Featuring: Margaret S. Aull, Torika Bolatagici, Filani Filina Macassey, Sangeeta Singh and Luisa Tora.
23 January – 14 February 2009
Fresh Gallery Otara | Manukau City | Aotearoa New Zealand
This exhibition consists of work from five women artists with varying connections to Fiji: from kailoma or mixed race Fijian, to indigenous and Indo-Fijian; from diaspora to local to global. The artists depict Fiji experience as enquiries into belonging and longing, security and militarism, miscegenation, gender and sexuality.
Fiji-born, New Zealand-raised multimedia artist Filani Macassey’s triptych, Lesu mai III is made of three pieces of Fijian masi or bark cloth, heat printed with text and imagery. Macassey depicts a repetitive and ordered mantra of ‘lesu mai’ or ‘come back’ juxtaposed with the first image of planet Earth taken from the moon or “the first time we saw ourselves”[i]. Margaret Aull reworks a recycled Totara wood carving to reveal her dual heritage as a proud Māori-Fijian. Macassey and Aull effectively weave out of intercultural tension a new platform that articulates kailoma New Zealand Fijian experience.
Australian-born-and-raised photo media artist Torika Bolatagici presents three works from her 2007 Security/Threat series. Juxtaposed imagery from Melbourne and Suva depict Bolatagici’s ongoing enquiry into the war economy, Fijian masculinity, security and the representation of the black body. Security lights, darkness and rustling leaves speak to the artist’s experience in Suva city with its high crime rate and gritty urbanity.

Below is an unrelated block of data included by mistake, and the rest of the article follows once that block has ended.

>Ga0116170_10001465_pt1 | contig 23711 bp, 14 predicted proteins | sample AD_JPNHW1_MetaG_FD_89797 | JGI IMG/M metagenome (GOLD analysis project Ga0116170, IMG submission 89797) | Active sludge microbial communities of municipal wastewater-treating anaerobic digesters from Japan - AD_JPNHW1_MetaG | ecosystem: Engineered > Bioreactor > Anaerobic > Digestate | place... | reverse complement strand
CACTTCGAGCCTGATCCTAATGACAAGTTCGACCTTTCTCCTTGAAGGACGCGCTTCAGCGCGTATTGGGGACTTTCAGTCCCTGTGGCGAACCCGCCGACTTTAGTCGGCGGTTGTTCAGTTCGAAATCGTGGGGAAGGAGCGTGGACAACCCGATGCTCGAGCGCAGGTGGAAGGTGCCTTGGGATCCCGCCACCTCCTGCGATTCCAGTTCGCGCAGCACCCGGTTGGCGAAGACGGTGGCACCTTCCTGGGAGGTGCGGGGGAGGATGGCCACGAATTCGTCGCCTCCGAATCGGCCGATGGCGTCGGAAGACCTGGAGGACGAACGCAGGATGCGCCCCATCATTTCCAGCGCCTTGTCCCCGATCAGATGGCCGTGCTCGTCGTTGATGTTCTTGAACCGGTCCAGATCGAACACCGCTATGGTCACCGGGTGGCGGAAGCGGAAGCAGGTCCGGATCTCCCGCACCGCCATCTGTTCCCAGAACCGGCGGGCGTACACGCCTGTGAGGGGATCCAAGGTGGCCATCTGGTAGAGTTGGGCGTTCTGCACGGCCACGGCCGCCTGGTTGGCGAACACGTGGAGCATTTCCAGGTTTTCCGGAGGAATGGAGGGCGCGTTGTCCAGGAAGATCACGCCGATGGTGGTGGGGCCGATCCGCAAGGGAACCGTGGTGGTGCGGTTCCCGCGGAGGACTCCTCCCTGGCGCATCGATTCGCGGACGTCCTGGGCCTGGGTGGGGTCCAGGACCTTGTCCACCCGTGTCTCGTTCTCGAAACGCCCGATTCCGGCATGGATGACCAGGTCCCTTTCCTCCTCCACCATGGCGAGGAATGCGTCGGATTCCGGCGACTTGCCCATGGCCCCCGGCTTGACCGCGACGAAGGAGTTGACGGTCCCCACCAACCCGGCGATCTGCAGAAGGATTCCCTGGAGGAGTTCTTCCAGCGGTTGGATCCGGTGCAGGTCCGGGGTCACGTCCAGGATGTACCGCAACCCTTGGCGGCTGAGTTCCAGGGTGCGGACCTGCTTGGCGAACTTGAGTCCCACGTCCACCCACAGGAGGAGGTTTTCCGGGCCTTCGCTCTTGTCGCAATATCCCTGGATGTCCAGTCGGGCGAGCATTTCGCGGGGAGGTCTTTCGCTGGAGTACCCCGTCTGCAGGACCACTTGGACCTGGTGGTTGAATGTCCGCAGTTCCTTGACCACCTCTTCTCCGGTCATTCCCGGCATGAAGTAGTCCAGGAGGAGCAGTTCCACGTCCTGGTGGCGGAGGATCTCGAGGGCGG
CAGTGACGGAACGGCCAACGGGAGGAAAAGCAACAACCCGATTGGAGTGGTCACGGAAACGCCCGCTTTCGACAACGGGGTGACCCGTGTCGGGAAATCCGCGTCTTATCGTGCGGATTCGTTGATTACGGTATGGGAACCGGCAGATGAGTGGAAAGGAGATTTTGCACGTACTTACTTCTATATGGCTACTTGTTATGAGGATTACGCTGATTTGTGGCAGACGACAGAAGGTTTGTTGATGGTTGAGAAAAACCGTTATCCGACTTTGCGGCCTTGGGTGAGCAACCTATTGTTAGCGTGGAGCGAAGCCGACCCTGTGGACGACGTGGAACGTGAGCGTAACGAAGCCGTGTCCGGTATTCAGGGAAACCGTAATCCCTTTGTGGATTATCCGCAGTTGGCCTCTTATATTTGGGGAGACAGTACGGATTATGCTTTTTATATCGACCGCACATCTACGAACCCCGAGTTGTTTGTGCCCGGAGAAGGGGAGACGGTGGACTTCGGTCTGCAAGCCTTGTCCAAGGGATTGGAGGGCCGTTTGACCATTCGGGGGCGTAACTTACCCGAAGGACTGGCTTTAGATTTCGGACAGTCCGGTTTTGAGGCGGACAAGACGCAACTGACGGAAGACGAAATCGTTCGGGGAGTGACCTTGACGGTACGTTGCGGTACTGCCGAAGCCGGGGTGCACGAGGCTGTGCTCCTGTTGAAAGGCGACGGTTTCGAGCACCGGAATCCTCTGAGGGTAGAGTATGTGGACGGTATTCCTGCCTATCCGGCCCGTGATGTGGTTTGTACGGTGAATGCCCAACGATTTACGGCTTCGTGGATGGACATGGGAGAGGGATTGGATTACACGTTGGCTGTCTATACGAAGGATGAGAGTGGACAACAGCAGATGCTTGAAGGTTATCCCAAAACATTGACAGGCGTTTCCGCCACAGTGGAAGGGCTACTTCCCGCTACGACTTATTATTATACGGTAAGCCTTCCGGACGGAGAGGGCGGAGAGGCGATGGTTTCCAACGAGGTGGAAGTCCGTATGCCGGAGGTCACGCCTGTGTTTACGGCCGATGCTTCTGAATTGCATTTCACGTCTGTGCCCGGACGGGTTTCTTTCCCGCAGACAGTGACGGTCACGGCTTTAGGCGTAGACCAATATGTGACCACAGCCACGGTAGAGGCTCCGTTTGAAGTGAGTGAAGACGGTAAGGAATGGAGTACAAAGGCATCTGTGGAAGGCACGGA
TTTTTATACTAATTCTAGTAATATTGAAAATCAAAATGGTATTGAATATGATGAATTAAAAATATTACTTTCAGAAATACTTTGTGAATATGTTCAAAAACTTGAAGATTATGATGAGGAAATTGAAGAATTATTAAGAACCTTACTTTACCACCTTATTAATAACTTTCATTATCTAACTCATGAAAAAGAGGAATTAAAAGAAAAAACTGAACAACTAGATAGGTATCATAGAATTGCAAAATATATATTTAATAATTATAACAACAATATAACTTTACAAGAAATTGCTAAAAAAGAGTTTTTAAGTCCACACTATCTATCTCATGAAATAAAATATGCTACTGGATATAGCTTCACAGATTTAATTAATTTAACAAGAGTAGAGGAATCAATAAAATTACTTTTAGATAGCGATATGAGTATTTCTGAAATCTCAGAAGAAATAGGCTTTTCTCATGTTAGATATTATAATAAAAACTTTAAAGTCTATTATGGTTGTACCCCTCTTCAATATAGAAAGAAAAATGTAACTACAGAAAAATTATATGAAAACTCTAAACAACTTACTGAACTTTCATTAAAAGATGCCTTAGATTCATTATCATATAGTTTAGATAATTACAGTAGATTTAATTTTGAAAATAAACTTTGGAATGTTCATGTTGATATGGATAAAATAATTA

Whilst Fijian artists in diaspora articulate an experience rooted in and informed by the connections and process of returning to Fiji, Suva-based artists and performers, Sangeeta Singh and partner Luisa Tora present an insight into Fiji-based lived realities. Tora’s arresting and large-scale painting on builder’s paper, These Boots Were Made For Walking was created during a workshop at the University of the South Pacific (USP) in 1998. The Homecoming, a short film written and directed by Tora was also made there.
Sangeeta Singh’s 2008 painting, 4 Women is an homage to the movement that this exhibition has emerged from. The Vasu: Pacific Women of Power project took place in Suva in 2008; it set a precedent for contemporary artwork made by Fiji women to be recognised, valued and celebrated.
[i] In conversation with Filani Macassey, Fresh Gallery Otara (21 January 2009)
For more photos from For Fiji, Ever Fiji, click here
For photos from VASU: Pacific Women of Power, click here